PRESIDENT TRUMP SIGNS NASA AUTHORIZATION BILL - President Donald Trump has signed the NASA Transition Authorization Act of 2017, which sets a $19.5 billion budget for the agency for fiscal year 2017.
The bill — S.442 — is the first NASA authorization bill to reach a U.S. president's desk since 2010. Trump signed the bill into law today (March 21) during a televised ceremony in the Oval Office. He was joined by NASA astronauts Tracy Caldwell Dyson and Chris Cassidy, who presented the commander in chief with a NASA flight jacket.
Following the signing, Vice President Mike Pence announced that the White House will re-establish a National Space Council. More
(Source: Space.com - Mar 23)
ATLAS 5 ROCKET AIMS FOR FRIDAY NIGHT LAUNCH TO SEND SUPPLIES TO SPACE STATION - Officials have accepted a Friday launch date for a commercial cargo ship to the International Space Station after Range availability scuttled notions of moving up the Atlas 5 flight by a day.
The United Launch Alliance booster will haul Orbital ATK’s Cygnus automated resupply freighter into low-Earth orbit from Cape Canaveral.
A Thursday launch had been considered, but the Eastern Range was unavailable that day due to unrelated SpaceX mission testing on the Space Coast. More
(Source: SpaceFlight Now - Mar 22)
CAN SPACEX MAKE SATELLITE-BASED INTERNET A REALITY? - Never one to shy away from ambitious projects, SpaceX founder and chief executive Elon Musk has been working on a new project that would use satellites to bring low-cost broadband Internet service to the world for years, but could he actually be close to accomplishing that mission?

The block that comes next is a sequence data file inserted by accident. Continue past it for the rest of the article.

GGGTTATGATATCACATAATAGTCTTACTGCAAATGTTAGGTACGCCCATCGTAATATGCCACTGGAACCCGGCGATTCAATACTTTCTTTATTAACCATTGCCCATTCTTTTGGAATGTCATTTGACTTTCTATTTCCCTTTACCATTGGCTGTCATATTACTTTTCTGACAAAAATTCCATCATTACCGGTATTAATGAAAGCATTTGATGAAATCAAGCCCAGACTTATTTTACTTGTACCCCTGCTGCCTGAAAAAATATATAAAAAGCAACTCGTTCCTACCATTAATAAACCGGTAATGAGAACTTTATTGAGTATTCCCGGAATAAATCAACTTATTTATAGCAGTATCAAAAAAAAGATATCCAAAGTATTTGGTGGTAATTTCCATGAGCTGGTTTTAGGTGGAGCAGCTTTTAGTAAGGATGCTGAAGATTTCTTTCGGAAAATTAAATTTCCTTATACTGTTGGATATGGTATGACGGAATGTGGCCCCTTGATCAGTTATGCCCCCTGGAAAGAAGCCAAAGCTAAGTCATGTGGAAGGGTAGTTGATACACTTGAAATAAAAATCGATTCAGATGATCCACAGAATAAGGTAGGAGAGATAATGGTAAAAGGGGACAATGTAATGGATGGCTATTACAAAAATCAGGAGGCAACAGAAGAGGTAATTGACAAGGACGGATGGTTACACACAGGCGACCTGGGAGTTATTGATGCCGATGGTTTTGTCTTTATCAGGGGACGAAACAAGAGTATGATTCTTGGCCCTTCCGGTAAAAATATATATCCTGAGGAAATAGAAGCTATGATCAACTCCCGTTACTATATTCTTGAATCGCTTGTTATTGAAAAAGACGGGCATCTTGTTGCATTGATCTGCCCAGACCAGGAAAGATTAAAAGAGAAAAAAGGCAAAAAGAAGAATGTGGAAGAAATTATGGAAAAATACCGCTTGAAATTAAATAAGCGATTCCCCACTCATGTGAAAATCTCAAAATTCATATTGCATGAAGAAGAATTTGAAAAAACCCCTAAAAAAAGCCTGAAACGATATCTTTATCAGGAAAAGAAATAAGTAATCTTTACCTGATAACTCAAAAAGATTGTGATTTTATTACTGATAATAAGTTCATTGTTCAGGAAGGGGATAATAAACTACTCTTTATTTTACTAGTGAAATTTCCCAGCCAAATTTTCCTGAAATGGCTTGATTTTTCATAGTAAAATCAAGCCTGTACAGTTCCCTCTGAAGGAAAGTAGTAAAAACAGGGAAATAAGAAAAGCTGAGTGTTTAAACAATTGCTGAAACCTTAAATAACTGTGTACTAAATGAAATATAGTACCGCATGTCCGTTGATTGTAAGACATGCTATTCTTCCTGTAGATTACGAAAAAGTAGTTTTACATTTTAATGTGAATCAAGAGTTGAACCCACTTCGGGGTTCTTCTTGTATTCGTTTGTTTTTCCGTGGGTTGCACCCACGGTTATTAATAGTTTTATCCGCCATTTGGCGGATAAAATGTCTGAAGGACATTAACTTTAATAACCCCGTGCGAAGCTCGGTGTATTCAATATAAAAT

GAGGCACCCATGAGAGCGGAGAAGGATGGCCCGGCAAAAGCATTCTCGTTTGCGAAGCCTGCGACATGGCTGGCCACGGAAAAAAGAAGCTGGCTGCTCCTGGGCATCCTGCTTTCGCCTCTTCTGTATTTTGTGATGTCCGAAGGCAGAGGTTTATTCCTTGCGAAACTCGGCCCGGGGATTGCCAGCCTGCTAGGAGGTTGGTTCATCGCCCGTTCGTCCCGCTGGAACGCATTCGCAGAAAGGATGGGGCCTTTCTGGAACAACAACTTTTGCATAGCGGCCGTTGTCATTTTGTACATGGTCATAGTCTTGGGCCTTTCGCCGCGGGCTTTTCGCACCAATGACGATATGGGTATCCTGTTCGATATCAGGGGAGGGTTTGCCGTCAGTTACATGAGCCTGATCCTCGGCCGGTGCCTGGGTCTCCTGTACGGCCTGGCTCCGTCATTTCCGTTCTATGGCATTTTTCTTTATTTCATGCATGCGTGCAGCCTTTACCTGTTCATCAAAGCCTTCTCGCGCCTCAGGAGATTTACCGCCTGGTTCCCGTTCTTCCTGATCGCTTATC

According to The Verge, recent filings have revealed that Federal Communications Commission (FCC) representatives have met with SpaceX president and COO Gwynne Shotwell twice within the last month: a wireless advisor met with her on February 28, and Chairman Ajit Varadaraj Pai himself discussed regulatory and licensing issues with Shotwell on March 10.
(Source: RedOrbit - Mar 21)
MOUNT ETNA GLOWS HOT IN NEW SATELLITE IMAGE - Sicily sparkles with city lights in a new satellite image, but what’s that lighting up Mount Etna?
A new image taken by an instrument on the Suomi NPP satellite shows the nighttime glow of lava during a recent active period at the volcano, which towers 10,922 feet over the island. Mount Etna has been belching ash and lava in the past few weeks. On March 16, 10 people were injured in an explosion of hot rock on the mountain, an incident captured by a BBC film crew. More
(Source: CBS News - Mar 21)
SPACEX’S DRAGON SUPPLY CARRIER WRAPS UP 10TH MISSION TO SPACE STATION - SpaceX’s Dragon cargo craft ended a four-week mission Sunday with a parachute-assisted splashdown in the Pacific Ocean, returning from the International Space Station with more than 3,600 pounds of cargo, blood and urine samples, and specimens from a rodent research experiment aimed at helping patients with catastrophic bone injuries and osteoporosis.
Flying northwest to southeast over the Pacific Ocean, the 12-foot-wide (3.7-meter) automated spaceship streaked through the upper atmosphere, its carbon ablative heat shield weathering temperatures up to 3,000 degrees Fahrenheit (1,650 degrees Celsius). More